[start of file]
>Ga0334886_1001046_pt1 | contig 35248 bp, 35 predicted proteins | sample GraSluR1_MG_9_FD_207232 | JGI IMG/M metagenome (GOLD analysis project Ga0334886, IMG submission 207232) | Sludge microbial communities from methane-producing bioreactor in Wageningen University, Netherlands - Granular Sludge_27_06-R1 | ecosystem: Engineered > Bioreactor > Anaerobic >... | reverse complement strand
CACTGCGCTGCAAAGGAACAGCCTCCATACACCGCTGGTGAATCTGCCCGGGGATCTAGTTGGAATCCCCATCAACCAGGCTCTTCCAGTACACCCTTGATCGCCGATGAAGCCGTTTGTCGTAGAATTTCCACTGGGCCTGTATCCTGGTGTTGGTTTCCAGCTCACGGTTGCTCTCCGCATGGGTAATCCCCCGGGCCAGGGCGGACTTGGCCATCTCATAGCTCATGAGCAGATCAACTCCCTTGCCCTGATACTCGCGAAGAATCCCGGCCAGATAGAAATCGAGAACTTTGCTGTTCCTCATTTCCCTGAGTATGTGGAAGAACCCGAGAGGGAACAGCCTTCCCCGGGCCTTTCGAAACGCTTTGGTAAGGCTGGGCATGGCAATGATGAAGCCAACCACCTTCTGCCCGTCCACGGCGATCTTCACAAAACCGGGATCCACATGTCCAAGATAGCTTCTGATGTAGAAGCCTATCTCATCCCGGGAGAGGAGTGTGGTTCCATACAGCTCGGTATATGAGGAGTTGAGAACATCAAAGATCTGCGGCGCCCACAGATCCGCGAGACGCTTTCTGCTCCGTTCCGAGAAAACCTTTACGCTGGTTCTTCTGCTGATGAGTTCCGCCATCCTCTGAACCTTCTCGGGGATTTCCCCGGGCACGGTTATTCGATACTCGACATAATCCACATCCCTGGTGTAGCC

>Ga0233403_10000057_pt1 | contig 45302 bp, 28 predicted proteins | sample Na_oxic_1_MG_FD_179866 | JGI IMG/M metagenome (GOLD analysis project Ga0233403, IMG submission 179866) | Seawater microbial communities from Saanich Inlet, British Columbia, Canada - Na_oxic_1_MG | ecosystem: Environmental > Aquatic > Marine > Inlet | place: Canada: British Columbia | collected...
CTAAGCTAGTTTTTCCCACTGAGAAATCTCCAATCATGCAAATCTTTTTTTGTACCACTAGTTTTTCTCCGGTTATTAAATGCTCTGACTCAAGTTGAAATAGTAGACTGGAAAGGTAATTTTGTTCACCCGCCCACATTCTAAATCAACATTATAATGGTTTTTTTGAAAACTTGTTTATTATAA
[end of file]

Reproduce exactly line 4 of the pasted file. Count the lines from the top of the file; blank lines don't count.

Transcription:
CTAAGCTAGTTTTTCCCACTGAGAAATCTCCAATCATGCAAATCTTTTTTTGTACCACTAGTTTTTCTCCGGTTATTAAATGCTCTGACTCAAGTTGAAATAGTAGACTGGAAAGGTAATTTTGTTCACCCGCCCACATTCTAAATCAACATTATAATGGTTTTTTTGAAAACTTGTTTATTATAA